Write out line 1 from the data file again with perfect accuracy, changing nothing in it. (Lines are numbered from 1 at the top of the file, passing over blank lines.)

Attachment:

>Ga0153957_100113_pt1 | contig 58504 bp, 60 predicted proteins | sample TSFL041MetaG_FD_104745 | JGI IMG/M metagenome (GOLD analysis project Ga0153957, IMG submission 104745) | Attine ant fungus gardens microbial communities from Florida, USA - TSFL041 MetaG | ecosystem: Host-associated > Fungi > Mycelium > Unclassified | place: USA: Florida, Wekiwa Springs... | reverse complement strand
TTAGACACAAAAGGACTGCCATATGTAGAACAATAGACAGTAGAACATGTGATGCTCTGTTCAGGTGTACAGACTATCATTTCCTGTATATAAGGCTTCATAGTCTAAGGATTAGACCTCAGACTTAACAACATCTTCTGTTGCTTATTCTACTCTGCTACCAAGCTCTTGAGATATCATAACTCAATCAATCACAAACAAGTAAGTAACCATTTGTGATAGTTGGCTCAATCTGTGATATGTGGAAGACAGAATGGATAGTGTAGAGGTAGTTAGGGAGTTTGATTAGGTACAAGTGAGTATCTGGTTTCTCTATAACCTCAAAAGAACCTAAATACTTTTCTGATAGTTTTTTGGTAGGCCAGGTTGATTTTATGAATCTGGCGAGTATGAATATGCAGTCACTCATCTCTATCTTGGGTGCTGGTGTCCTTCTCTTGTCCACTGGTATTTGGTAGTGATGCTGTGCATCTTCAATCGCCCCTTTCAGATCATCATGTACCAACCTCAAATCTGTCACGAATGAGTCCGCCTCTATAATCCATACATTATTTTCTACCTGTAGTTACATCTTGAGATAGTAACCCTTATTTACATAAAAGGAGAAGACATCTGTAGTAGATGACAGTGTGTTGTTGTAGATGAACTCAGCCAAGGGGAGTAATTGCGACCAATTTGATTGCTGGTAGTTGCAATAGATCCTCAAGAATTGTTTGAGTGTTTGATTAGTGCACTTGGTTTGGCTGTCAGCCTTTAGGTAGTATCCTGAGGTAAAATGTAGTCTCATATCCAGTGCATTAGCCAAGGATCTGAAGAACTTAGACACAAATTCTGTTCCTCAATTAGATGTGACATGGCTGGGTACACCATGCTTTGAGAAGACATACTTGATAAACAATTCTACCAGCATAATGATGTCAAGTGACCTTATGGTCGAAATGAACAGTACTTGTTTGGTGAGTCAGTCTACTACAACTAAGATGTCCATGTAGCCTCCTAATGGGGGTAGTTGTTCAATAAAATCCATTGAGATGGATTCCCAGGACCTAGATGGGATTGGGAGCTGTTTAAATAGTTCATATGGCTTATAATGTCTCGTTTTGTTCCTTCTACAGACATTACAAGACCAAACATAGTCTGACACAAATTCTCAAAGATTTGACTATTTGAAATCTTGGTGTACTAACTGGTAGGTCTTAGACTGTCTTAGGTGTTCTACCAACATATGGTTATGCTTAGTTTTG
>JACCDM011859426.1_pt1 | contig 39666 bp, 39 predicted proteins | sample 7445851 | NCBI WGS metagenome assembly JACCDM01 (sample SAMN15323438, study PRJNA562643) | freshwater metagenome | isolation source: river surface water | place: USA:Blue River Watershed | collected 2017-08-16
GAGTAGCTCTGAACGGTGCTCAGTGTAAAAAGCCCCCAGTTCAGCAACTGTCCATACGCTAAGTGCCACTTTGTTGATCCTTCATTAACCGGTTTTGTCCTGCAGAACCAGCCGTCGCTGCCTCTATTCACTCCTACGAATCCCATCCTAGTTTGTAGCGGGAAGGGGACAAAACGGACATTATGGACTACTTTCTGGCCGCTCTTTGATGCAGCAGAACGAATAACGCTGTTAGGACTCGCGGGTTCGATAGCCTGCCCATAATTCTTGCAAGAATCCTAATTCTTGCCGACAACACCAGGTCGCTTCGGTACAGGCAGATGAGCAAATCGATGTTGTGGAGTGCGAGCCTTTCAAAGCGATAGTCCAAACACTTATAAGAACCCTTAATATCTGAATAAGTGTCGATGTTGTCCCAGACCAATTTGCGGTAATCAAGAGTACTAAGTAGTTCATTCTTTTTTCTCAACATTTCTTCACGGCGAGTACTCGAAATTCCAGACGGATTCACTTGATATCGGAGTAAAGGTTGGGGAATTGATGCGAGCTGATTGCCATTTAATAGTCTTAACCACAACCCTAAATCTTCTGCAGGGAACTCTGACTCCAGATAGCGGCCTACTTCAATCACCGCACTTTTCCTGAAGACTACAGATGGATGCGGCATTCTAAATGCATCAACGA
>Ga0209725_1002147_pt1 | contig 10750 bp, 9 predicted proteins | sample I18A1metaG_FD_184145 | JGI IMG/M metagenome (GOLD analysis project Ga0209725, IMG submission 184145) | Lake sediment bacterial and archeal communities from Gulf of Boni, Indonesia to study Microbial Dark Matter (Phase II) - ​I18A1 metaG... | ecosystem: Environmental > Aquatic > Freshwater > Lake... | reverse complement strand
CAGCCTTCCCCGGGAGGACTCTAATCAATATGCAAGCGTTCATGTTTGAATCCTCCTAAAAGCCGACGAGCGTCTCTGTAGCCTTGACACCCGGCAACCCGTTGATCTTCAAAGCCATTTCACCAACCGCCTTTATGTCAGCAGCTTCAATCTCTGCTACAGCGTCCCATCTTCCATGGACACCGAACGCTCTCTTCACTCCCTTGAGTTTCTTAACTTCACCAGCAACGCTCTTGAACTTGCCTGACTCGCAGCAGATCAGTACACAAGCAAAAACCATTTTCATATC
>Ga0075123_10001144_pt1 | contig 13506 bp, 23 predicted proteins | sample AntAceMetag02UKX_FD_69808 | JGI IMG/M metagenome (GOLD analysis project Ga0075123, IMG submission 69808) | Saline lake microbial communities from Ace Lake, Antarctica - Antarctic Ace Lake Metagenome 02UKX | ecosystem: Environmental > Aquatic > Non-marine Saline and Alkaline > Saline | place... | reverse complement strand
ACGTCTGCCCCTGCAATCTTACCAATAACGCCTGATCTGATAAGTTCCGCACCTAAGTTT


>Ga0153957_100113_pt1 | contig 58504 bp, 60 predicted proteins | sample TSFL041MetaG_FD_104745 | JGI IMG/M metagenome (GOLD analysis project Ga0153957, IMG submission 104745) | Attine ant fungus gardens microbial communities from Florida, USA - TSFL041 MetaG | ecosystem: Host-associated > Fungi > Mycelium > Unclassified | place: USA: Florida, Wekiwa Springs... | reverse complement strand